Apr/May 2004  •   Spotlight

Gas Gangrene

by Vanessa Gebbie

(To all the young soldiers buried at Tyn Cot cemetery.)

The bacteria genus clostridium are rod-shaped and found largely in soil. Among these germs are those that can cause some of the most deadly diseases in man, such as tetanus (clostridium tetani), botulism (clostridium botulinum), and gas gangrene, the deadly killer of wounded soldiers in the trench warfare of the first world war.

It's a sick joke, looking back. You people think gas gangrene was some sort of bloating, a passing blackening of the lungs, a momentary seizing up, that it went as the clouds dispersed. You have no idea. No effing idea. You go to your medicine cabinets, your little Tupperware boxes of aspirin, supply of little pink plasters, tubes of Germolene, white bandages nicely sealed and sterilized, some new American beauty of a panacea—ointment for burns, cuts, anything—sachets of Dioralyte in case some poor baby has the trots for a while. You sit back and watch telly while your kids are sick, knowing, maybe not consciously, but KNOWING that there's a hospital, a doctor, an effing BRAIN at the end of a teensy telephone call if things turn out bad.

Gas gangrene.

The double of the double whammy you talk about nowadays. Little soldiers in the soil, better than any bloody Germans. Making their way under cover of darkness, damp and cold, under your wraps, into a sore place. So easy matey, blowing it up better than any mines under front lines planted by sappers, miners, tunnelling for days, weeks in the dark.

You know those guys, they came all the way from Wales to tunnel Flanders mud? They dug so quietly, they could hear the voices of the men tunneling the opposite direction—guttural noises through a mud wall. It was a game, a race, to lay the mines quickest. To set the fuses, like those little soldiers marching up your tissues, bloating, huffing and puffing round ankle bones until your feet—my feet—were so swollen your boots split, but you didn't notice until they fell apart and someone shouted, Christ, Earnest, your bloody FOOT, and it wasn‘t a foot, it was something else—slimy, slippery, a substance no one had made a word for.

We were nineteen soldiers. Then we were sixteen, and I cried my guts out. Then twelve, and I shook all day until someone gave me their rum ration. Eleven, and I'd asked him to be my Best Man, if—eight, and it didn't matter. It was a parlour game, Catch as Catch Can, who's effing next, save the tea in the mugs, Skip, I'll be back at bath time. Seven, and he didn't have the decency to die out there, was shot through the head when he stood up for a piss, stayed propped against the wall, holding his willy, just looking a bit surprised.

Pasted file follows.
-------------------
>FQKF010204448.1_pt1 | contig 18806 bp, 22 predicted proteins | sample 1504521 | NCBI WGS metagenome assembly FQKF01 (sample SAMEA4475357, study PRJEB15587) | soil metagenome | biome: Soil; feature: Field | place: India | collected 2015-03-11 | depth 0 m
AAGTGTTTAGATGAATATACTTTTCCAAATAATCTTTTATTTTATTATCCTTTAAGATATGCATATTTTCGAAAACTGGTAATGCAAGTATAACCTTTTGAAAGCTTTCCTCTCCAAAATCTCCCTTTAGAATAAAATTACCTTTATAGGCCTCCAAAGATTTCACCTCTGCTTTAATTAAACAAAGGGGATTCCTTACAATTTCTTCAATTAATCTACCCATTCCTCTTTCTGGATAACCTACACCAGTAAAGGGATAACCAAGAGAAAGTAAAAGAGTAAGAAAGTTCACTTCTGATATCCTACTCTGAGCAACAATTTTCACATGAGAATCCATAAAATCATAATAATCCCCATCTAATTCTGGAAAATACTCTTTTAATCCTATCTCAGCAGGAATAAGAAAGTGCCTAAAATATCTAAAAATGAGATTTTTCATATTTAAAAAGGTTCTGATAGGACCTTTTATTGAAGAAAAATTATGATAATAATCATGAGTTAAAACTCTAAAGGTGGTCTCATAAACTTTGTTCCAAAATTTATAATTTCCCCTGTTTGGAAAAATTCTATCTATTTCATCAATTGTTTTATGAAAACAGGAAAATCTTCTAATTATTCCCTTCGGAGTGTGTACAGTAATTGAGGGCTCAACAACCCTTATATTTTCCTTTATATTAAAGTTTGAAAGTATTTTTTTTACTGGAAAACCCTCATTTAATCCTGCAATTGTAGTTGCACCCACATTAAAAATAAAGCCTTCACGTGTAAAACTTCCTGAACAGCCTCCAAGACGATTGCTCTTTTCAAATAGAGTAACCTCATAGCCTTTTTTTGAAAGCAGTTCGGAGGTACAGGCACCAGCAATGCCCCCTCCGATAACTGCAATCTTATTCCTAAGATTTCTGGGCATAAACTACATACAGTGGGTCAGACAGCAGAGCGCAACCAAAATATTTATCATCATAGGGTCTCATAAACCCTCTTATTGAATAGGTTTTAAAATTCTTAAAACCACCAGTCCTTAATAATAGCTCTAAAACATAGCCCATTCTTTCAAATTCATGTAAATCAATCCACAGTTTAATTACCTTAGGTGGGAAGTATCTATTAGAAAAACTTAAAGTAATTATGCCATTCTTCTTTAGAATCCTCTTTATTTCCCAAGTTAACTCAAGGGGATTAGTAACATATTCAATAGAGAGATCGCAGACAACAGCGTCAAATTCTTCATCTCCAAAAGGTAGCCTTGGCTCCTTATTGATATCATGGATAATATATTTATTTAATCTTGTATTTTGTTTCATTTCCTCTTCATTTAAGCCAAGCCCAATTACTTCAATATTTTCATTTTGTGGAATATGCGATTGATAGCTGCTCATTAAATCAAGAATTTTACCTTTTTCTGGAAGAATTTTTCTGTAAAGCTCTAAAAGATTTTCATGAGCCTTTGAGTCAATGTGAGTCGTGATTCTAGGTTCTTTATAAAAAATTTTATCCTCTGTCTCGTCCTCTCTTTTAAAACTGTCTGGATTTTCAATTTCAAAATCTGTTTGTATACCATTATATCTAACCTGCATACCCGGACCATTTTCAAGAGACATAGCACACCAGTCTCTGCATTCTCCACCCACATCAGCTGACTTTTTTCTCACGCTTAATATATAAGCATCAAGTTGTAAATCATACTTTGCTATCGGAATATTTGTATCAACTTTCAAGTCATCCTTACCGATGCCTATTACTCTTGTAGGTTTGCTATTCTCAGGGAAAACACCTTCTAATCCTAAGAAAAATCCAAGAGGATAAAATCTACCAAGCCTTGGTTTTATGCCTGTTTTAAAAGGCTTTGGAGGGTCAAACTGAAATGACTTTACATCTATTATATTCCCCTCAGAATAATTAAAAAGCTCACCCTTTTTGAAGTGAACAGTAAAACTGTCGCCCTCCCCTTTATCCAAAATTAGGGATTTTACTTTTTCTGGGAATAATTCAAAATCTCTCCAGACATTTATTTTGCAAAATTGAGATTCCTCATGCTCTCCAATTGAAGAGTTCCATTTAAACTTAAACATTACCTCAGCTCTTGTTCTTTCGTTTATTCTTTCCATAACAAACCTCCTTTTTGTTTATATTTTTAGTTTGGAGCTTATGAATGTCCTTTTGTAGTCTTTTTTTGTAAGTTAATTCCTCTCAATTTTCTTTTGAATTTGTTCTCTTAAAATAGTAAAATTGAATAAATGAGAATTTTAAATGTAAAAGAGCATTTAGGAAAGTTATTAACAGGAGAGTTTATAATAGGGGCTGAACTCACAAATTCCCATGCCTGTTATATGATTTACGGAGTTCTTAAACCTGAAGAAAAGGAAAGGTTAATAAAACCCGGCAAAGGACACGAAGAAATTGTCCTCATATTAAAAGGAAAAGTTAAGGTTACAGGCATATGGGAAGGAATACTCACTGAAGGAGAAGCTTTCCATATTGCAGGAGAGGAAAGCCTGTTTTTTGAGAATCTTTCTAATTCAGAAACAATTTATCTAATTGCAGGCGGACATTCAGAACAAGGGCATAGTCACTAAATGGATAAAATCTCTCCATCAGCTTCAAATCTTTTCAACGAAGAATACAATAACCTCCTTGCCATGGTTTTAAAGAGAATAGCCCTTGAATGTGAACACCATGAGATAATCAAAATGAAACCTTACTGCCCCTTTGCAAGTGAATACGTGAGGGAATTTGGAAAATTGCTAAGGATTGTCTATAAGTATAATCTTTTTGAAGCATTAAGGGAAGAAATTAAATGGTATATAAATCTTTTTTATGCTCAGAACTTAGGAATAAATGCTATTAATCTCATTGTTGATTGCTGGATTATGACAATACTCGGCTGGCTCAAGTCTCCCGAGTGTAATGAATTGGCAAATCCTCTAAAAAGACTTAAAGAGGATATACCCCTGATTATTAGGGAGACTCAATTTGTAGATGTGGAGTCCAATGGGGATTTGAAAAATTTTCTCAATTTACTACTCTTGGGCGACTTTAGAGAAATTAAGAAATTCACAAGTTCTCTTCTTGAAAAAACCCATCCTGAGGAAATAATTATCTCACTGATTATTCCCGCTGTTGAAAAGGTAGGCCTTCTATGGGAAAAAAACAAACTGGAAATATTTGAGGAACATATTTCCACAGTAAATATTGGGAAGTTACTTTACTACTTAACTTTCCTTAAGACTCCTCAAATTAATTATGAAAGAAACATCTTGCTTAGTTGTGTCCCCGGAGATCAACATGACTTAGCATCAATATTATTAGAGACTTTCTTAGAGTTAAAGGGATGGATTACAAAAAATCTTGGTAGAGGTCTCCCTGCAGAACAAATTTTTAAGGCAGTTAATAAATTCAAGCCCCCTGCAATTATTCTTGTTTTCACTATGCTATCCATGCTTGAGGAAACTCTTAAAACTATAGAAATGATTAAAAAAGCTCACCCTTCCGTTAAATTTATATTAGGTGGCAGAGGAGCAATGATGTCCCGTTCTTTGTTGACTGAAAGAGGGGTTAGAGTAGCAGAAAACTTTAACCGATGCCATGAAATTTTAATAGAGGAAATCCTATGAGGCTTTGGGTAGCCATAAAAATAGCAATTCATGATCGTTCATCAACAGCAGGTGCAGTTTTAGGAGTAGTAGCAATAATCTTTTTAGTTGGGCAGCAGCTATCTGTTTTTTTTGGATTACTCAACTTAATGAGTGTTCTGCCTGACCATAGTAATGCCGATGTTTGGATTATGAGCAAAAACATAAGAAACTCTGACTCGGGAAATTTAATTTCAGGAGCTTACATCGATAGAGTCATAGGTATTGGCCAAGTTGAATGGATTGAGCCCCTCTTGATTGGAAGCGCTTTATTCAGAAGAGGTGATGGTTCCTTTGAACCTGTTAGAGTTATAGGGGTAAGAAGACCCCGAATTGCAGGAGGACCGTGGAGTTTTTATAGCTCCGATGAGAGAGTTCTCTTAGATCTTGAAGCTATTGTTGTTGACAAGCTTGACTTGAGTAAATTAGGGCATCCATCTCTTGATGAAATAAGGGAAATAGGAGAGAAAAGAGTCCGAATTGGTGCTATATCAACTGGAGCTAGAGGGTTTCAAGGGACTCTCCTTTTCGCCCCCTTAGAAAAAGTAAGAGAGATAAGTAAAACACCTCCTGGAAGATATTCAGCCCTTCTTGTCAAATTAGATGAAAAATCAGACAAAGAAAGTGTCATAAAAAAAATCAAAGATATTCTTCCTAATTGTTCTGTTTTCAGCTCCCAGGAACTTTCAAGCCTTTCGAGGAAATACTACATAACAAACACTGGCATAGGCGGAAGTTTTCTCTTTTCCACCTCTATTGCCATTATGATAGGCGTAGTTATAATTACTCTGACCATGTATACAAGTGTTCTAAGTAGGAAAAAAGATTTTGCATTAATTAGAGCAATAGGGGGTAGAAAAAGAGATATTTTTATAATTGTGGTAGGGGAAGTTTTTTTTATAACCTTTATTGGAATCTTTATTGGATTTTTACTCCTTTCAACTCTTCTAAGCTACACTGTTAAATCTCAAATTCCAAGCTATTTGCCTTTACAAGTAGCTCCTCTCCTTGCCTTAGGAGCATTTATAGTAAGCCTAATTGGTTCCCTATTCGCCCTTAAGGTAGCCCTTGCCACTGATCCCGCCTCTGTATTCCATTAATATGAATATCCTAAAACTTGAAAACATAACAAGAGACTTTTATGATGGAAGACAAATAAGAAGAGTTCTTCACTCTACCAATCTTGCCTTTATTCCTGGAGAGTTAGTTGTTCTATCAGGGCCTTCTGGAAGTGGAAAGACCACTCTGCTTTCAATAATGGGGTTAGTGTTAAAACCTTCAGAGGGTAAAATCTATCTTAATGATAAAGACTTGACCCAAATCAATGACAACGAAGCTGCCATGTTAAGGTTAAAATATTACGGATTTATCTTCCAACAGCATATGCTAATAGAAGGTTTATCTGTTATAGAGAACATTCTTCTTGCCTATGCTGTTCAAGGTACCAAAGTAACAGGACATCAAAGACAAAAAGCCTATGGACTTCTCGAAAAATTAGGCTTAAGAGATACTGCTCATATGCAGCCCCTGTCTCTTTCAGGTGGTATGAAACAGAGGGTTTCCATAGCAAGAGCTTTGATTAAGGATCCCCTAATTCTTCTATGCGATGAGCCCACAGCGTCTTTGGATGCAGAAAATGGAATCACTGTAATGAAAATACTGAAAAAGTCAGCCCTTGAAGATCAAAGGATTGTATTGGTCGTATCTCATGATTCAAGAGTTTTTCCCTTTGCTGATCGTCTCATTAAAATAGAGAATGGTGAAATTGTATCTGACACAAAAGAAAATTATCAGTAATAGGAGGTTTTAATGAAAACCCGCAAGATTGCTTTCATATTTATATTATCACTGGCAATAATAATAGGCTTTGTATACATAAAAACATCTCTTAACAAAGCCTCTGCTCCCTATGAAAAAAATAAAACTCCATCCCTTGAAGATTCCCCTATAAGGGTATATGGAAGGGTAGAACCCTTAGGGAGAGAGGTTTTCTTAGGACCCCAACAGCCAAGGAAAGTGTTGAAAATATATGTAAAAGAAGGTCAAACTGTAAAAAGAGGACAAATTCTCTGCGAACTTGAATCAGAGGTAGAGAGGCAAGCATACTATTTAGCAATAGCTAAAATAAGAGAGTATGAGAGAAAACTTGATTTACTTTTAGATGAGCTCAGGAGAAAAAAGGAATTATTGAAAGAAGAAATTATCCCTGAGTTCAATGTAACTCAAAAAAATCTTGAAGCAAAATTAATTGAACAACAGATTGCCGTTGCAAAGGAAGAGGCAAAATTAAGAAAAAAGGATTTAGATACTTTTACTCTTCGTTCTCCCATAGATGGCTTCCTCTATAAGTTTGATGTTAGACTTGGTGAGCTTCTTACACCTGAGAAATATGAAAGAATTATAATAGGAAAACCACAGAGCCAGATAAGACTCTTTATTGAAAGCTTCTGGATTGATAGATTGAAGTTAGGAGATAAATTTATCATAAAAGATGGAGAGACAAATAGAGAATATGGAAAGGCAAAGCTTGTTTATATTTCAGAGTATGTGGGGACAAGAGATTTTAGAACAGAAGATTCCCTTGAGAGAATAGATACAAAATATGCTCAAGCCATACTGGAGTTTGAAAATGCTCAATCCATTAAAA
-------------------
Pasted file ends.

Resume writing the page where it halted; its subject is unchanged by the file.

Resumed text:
Nearly ninety years later, and the young men are—what? Eating out, drinking out, head-banging, is that what they still call it? In discos, or clubs, or raves? Disgusting, some of the things they get up to. Don't even know—Passchendaele, The Somme, Ypres? Forget it. Someone said they were teaching them cookery now.

Frank went a bit funny, started shouting for his mum. He was only eighteen, shouting he was scared, wanted to go home, see his brother, and WE shot him. Six.

And you know, I can't remember the other two. But we are three soldiers, all that's left. Been dying for ninety years, mate. Gas gangrene. Can't leave the place. Watch your coachloads gawping at shell holes, watch bored little girls trailing round new museums, watch older men standing (at least heads bowed) under the arch at Ypres, listening to the Last Post, and I can FEEL the guilt, feel the RELIEF—we don't have to go through this, and this, this this and fucking this—and they'll go back on the ferry, the plastic beery ferry, with its orange seats, its kiddies shouting and swearing, young blokes like us bored shitless, reading magazines with pictures that no self respecting man would show to a lady in my day—and I think it's gas gangrene. Not just my foot, my leg, my bloody guts spilling into the mud. It's everywhere.

It's—not what we fought for, mate. That's all.